• Your Rights
    • Right of Access/Portability: You can ask to review details about the information we hold about you and how that information has been used and disclosed. Note that we may request to verify your identification before fulfilling your request. You can also request that your personal information is provided to you in a commonly used electronic format so that you can share it with other organizations.
    • Right to Correct Information: You may ask that we make corrections to any information we hold, if you believe such correction to be necessary.
    • Right to Restrict Our Processing or Erasure of Information: You also have the right in certain circumstances to ask us to restrict processing of your personal information or to erase your personal information. Where you have consented to our use of your personal information, you can withdraw your consent at any time.

You can make a request to exercise any of these rights by emailing us at or by writing to us at:

Privacy Officer
JD Supra, LLC
10 Liberty Ship Way, Suite 300
Sausalito, California 94965

You can also manage your profile and subscriptions through our Privacy Center under the "My Account" dashboard.

We will make all practical efforts to respect your wishes. There may be times, however, where we are not able to fulfill your request, for example, if applicable law prohibits our compliance. Please note that JD Supra does not use "automatic decision making" or "profiling" as those terms are defined in the GDPR.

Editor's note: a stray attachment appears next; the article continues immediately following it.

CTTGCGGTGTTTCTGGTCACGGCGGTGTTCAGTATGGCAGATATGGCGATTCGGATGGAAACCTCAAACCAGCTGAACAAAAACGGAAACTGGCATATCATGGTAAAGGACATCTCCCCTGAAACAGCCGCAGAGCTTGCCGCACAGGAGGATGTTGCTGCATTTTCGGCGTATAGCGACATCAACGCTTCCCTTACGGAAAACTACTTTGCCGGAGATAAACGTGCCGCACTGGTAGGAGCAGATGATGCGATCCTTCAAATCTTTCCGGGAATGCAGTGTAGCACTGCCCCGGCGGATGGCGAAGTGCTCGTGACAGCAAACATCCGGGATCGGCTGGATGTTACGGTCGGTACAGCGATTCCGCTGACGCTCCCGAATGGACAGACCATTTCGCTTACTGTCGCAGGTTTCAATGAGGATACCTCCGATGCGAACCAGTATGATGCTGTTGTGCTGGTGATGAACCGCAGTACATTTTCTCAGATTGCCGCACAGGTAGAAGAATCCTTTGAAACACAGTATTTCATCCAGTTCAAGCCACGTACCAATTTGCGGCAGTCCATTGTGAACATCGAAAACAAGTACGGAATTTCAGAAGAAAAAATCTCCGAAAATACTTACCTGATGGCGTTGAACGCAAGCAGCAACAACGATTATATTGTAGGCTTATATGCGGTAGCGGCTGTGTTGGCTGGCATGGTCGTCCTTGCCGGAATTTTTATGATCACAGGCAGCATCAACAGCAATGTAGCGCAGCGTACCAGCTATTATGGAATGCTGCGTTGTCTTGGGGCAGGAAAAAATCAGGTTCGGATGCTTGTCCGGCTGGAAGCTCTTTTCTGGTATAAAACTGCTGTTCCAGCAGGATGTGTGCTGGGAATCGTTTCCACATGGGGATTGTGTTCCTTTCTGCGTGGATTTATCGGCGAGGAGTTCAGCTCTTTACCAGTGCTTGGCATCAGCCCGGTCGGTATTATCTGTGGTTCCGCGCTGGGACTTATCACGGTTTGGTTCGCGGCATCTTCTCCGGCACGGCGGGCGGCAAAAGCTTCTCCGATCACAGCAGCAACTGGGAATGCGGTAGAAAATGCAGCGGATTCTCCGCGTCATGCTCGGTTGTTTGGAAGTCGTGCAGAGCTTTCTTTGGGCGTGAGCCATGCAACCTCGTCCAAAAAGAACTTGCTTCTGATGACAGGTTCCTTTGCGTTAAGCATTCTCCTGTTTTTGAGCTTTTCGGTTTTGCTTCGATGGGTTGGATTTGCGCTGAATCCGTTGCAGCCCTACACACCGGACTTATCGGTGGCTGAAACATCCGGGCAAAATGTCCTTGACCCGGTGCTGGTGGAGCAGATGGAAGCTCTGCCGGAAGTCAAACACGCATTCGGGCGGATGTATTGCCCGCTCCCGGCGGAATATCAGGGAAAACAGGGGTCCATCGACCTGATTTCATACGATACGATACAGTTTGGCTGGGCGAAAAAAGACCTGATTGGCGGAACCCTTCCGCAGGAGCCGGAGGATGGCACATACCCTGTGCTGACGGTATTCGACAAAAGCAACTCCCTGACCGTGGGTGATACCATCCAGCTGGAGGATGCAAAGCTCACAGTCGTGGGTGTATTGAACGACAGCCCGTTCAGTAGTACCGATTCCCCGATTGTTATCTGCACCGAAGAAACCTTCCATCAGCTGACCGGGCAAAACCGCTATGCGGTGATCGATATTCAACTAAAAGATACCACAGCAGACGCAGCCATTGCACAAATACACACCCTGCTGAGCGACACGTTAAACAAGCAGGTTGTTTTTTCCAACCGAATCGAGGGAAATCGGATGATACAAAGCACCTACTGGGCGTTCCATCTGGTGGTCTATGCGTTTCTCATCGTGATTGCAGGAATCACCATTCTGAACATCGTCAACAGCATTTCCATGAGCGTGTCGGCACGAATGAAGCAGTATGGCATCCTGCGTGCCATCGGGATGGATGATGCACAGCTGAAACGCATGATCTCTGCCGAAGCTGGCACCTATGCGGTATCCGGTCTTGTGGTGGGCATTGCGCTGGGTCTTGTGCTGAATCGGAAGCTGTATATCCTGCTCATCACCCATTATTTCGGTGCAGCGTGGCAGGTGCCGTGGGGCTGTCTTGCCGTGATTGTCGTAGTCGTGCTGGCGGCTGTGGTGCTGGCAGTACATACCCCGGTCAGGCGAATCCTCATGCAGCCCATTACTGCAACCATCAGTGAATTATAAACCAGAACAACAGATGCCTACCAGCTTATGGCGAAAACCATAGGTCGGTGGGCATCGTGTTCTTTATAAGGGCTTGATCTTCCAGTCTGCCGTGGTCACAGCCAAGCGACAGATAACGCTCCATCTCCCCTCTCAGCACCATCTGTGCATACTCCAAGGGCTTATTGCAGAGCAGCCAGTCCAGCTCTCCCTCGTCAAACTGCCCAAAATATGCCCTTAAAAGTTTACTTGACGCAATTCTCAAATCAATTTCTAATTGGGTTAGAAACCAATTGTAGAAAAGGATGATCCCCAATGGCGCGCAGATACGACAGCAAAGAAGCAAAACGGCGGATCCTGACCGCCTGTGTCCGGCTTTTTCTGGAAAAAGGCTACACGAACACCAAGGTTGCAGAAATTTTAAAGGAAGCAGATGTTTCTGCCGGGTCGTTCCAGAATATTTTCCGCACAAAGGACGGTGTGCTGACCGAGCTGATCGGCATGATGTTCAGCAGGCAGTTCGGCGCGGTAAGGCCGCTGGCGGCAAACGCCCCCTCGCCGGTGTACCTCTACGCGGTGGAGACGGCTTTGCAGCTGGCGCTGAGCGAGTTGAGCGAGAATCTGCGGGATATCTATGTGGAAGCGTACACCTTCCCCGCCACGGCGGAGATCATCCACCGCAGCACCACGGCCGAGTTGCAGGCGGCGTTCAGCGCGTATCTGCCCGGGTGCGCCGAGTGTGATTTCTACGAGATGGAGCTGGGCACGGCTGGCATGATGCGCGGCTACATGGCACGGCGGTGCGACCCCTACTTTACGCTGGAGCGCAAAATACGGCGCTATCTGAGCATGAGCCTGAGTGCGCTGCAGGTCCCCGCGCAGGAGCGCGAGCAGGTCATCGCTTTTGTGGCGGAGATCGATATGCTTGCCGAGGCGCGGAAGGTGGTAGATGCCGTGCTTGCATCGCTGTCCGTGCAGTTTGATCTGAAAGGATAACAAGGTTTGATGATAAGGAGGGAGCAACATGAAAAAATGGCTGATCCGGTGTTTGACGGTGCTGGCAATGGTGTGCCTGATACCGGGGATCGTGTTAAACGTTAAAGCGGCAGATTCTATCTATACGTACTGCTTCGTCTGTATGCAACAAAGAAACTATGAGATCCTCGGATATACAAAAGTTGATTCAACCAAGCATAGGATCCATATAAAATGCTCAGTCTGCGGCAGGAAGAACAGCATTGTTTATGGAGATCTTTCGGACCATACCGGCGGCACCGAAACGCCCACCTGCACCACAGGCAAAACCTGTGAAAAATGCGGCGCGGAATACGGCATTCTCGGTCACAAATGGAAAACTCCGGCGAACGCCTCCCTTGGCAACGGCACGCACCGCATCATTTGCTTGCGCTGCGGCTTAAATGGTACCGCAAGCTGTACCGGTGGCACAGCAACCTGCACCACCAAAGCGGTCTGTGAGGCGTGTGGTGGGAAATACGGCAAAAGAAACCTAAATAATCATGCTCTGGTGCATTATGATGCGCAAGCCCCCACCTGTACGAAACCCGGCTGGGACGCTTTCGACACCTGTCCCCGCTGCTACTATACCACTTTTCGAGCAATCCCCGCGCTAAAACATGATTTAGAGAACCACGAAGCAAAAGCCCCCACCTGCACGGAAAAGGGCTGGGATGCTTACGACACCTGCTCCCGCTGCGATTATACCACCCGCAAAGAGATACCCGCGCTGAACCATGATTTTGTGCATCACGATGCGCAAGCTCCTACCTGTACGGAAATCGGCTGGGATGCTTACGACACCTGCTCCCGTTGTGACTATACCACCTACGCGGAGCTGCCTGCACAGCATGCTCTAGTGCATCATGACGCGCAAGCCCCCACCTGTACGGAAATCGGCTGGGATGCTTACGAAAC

• Timeframe for retaining your personal information: We will retain your personal information in a form that identifies you only for as long as it serves the purpose(s) for which it was initially collected as stated in this Privacy Policy, or subsequently authorized. We may continue processing your personal information for longer periods, but only for the time and to the extent such processing reasonably serves the purposes of archiving in the public interest, journalism, literature and art, scientific or historical research and statistical analysis, and subject to the protection of this Privacy Policy. For example, if you are an author, your personal information may continue to be published in connection with your article indefinitely. When we have no ongoing legitimate business need to process your personal information, we will either delete or anonymize it, or, if this is not possible (for example, because your personal information has been stored in backup archives), then we will securely store your personal information and isolate it from any further processing until deletion is possible.
  • Onward Transfer to Third Parties: As noted in the "How We Share Your Data" Section above, JD Supra may share your information with third parties. When JD Supra discloses your personal information to third parties, we have ensured that such third parties have either certified under the EU-U.S. or Swiss Privacy Shield Framework and will process all personal data received from EU member states/Switzerland in reliance on the applicable Privacy Shield Framework or that they have been subjected to strict contractual provisions in their contract with us to guarantee an adequate level of data protection for your data.

California Privacy Rights

Pursuant to Section 1798.83 of the California Civil Code, our customers who are California residents have the right to request certain information regarding our disclosure of personal information to third parties for their direct marketing purposes.

You can make a request for this information by emailing us at or by writing to us at:

Privacy Officer
JD Supra, LLC
10 Liberty Ship Way, Suite 300